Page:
It was just last week that the U.S. Supreme Court heard lawyers argue whether the law allows those who would like some peace and quiet to put a sonic damper on a rock concert bent on reaching high-decibel nirvana.
In Orange County Superior Court, such matters have been filling ever-growing volumes of legal files for more than five years.
Since 1984, the Pacific Amphitheatre and a group of its Costa Mesa neighbors have been fighting in court over the point when a boisterous outdoor concert stops being fun and becomes a public nuisance. The Supreme Court case, which involves New York City’s attempt to enforce noise limits at a Central Park concert band shell, apparently won’t have any immediate bearing on the Pacific Amphitheatre case.
Richard L. Spix, attorney for Concerned Citizens of Costa Mesa, the group that has sued amphitheater management to tone down concert volume, took some heart from New York’s ability to get the Supreme Court to consider the concert noise issue. But Spix said a different set of ground rules govern the Costa Mesa suit, because no noise-control law similar to the New York City regulation is in effect. Neil Papiano, attorney for Ned West Inc., the arm of the Nederlander Organization that runs the Pacific Amphitheatre, said Wednesday that he wasn’t familiar with the Supreme Court case.
In the New York case, the city tried to take the control of the volume knobs out of performers’ hands and put a city-supplied technician in charge, while also requiring that a city-supplied sound system be used. A federal appellate court ruled that the restrictions deprived performers of their constitutional right of free expression, prompting the city to appeal the case to the Supreme Court. New York City’s attorney in the case, Leonard J. Koerner, said Thursday that a ruling isn’t expected before the end of May.
Spix said the Concerned Citizens of Costa Mesa isn’t pressing to take the control out of Pacific Amphitheatre management’s hands. Its aim is to have the managers of the 18,700-capacity amphitheater take initiatives of their own to put a lid on sound levels the neighbors maintain are excessive.
Each side contends the other’s measurement of sound levels in the neighborhood is flawed, and Papiano denies that the limits set by a county noise ordinance have ever been broken. Pacific Amphitheatre officials have been adamant about not restricting performers’ sound output: locked in hot competition with another major Orange County outdoor venue, the 15,000-capacity Irvine Meadows Amphitheatre, any such restriction could put the Pacific at a disadvantage in attracting top acts that want to let the decibels fly unfettered.
In a new gambit that amphitheater officials hope will reduce noise outside the amphitheater without attenuating the sound power on which some rock bands and audiences thrive, Papiano said a new sound system is being installed for the 1989 season at a cost of $250,000. The system is designed to focus sound inside the amphitheater instead of projecting it over an earthen barrier and into residential areas. It will involve suspending speakers in an arc above the stage, instead of mounting them in columns on the sides as in the past, Papiano said.
The first big test will come April 8, when the heavy-metal act Poison plays the Pacific, after the April 7 season opener by country band Alabama. Orange County Superior Court Judge Richard J. Beacom has set an April 14 conference with lawyers to review the new system’s performance.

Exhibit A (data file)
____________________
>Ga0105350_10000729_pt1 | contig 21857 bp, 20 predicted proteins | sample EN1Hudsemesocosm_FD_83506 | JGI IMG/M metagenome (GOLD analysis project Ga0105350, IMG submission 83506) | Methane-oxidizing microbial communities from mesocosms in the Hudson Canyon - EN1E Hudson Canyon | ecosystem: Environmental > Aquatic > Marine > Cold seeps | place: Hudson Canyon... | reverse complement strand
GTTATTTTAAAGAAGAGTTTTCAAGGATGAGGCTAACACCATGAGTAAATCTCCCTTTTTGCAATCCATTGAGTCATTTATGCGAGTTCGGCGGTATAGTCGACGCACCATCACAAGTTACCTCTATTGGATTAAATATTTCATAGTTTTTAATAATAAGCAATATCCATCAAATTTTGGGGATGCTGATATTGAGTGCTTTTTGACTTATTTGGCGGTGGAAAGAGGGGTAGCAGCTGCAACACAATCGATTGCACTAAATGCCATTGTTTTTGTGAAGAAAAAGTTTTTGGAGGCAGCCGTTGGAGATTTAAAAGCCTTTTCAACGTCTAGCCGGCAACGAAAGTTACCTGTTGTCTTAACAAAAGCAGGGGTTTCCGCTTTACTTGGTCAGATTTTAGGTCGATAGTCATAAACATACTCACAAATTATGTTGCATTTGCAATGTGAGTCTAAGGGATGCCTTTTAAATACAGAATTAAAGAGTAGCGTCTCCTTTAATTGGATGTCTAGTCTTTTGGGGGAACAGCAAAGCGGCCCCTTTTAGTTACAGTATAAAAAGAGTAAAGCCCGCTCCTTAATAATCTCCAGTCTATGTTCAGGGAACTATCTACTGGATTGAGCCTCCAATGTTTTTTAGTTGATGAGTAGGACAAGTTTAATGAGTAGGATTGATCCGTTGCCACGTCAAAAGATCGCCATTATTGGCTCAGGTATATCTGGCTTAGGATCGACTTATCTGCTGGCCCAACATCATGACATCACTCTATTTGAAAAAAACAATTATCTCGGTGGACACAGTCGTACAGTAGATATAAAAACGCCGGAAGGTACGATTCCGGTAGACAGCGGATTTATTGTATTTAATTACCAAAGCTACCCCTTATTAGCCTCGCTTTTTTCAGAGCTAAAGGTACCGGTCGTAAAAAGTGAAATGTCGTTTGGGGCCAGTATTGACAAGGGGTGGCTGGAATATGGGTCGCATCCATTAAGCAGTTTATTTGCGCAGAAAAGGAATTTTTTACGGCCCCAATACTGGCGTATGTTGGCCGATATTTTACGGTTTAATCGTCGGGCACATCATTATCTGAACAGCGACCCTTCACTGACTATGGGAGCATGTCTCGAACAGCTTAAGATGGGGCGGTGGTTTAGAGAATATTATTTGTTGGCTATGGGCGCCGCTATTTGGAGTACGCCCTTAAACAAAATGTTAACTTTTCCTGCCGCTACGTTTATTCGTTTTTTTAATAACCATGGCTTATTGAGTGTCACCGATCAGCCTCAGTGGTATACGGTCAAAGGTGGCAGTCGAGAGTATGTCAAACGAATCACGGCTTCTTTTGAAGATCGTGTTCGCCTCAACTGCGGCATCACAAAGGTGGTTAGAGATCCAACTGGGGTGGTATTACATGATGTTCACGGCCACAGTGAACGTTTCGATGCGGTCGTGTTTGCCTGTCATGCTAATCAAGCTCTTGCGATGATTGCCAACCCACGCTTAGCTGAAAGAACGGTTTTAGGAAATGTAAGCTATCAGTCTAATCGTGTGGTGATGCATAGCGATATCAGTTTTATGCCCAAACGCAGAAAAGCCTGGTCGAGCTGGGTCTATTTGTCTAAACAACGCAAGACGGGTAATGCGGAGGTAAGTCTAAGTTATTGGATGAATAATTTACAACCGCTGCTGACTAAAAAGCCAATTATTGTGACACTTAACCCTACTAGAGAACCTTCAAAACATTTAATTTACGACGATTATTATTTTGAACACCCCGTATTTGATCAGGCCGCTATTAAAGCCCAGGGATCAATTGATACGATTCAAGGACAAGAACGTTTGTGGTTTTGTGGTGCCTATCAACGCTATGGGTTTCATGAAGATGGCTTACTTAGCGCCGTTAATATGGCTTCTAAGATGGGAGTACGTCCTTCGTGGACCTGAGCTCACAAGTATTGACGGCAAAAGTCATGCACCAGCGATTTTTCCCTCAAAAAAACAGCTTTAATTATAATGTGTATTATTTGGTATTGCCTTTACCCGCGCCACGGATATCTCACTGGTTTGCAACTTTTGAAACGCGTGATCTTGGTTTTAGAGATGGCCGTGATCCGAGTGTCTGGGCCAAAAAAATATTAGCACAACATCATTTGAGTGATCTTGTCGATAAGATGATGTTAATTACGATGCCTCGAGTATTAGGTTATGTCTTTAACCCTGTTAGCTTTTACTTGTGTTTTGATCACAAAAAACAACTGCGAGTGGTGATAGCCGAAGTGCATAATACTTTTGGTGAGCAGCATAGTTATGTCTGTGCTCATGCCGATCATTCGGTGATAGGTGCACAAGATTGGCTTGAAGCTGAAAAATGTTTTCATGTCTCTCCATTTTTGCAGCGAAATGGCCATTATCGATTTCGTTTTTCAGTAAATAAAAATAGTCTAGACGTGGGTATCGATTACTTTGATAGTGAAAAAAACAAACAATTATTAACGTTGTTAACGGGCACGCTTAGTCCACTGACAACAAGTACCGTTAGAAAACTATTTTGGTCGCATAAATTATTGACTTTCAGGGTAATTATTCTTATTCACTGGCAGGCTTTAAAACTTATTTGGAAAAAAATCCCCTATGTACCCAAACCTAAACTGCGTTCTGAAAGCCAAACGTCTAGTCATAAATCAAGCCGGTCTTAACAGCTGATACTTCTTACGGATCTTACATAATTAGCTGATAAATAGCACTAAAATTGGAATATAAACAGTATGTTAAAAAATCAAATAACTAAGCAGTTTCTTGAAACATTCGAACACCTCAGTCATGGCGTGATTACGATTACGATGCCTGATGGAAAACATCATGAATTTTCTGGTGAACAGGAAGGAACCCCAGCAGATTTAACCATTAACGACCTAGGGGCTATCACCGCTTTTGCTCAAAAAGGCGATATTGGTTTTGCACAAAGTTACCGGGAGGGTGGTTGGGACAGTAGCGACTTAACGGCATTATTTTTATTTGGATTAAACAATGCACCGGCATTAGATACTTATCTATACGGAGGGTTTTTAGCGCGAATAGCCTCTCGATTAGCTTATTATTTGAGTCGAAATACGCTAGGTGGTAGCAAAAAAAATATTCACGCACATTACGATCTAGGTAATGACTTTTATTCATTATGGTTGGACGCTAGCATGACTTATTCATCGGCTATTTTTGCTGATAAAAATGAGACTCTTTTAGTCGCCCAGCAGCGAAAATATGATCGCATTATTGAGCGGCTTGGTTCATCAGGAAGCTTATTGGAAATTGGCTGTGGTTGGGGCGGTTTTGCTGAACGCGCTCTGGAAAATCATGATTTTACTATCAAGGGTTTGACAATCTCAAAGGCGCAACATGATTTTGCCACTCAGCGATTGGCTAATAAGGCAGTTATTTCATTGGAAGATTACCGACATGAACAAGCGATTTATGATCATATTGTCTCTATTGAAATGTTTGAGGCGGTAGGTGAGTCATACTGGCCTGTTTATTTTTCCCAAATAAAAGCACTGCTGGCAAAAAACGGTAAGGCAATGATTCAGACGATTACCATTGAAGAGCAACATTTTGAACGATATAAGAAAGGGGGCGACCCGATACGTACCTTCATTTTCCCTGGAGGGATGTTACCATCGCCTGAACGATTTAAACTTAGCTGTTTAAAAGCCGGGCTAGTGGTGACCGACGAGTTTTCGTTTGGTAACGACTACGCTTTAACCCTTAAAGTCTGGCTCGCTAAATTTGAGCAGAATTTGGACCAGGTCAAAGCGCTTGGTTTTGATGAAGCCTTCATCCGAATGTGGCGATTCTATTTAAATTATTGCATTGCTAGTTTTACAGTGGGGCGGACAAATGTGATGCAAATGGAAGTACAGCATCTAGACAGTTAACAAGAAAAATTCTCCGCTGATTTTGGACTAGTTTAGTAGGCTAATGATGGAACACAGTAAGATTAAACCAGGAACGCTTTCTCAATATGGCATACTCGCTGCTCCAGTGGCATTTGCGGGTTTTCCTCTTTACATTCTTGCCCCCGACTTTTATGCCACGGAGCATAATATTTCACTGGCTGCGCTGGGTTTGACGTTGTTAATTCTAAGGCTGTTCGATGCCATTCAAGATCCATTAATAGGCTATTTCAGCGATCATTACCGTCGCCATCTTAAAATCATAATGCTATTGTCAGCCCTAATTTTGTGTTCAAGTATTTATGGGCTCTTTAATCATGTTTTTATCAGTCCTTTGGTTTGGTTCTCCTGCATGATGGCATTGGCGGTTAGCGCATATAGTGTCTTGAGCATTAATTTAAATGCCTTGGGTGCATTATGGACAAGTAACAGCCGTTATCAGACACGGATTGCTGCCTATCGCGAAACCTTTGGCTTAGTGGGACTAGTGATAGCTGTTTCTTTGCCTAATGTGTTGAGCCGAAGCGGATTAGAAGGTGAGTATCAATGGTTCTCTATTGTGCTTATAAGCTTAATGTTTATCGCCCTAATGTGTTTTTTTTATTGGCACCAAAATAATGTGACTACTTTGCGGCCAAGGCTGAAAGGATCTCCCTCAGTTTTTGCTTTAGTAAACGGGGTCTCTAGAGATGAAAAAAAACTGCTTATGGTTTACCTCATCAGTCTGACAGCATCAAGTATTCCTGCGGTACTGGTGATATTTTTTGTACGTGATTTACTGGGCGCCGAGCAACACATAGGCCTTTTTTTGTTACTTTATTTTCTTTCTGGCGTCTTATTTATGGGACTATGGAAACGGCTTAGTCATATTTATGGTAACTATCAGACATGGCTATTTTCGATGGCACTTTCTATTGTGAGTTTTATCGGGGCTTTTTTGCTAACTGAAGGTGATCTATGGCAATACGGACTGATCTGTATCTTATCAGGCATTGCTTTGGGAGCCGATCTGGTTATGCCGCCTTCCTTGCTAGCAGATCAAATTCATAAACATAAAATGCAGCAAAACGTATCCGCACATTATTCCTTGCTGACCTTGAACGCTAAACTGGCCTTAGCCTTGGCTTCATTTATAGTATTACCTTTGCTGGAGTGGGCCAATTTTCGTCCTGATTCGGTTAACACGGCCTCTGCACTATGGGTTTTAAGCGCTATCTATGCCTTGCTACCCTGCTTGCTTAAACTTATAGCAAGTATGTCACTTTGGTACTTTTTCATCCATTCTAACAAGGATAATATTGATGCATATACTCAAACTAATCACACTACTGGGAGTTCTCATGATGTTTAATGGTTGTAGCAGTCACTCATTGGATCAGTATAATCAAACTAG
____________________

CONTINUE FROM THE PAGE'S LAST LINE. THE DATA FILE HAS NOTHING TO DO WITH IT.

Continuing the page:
“I don’t know what the system will do,” Papiano said. “We hope it will take care of all problems in all directions.”
In Los Angeles, outdoor concert noise has been a problem, but not an unsolvable one.
In response to neighbors’ noise complaints, the Universal Amphitheatre was converted from an open-air venue to an enclosed theater in 1982. Noise complaints also plagued the Greek Theatre until 1986, when its operator, the Nederlander Organization, agreed to sound restraints that appear to have worked for the city-owned facility.
“The Greek for the past two years has had no complaints by the citizens, none whatsoever,” said Officer Chuck Massar, coordinator of the Los Angeles Police Department’s noise-enforcement team. The key, he said, was installing a “limiter” device on the amphitheater’s sound control board, thereby automatically capping its sound output at levels tolerable on the outside.
Aside from one loud, late-running 1987 show by the rock band U2, the Los Angeles Coliseum has been free from noise complaints in recent years, Massar said. The Hollywood Bowl and the John Anson Ford Theatre also have not generated neighborhood complaints, he said.
However, the Bowl and the Ford Theatre did come into disharmony with one another last year when Philharmonic concert-goers at the Bowl complained that rock bands at the smaller theater across the freeway were drowning out the orchestra.
“We canceled about 10 concerts to suit the Bowl,” said Ward Hassett, assistant manager of the private company that runs the county-owned Ford Theatre. “As it sits right now, we’re not allowed to (have concerts) on the same night as the Hollywood Bowl when the Philharmonic is in session. We’re in negotiations with the Philharmonic and the county, trying to devise some kind of solution” that would allow simultaneous shows at both locations. One possibility, he said, could be the installation of a sound-reducing roof over part of the Ford Theatre.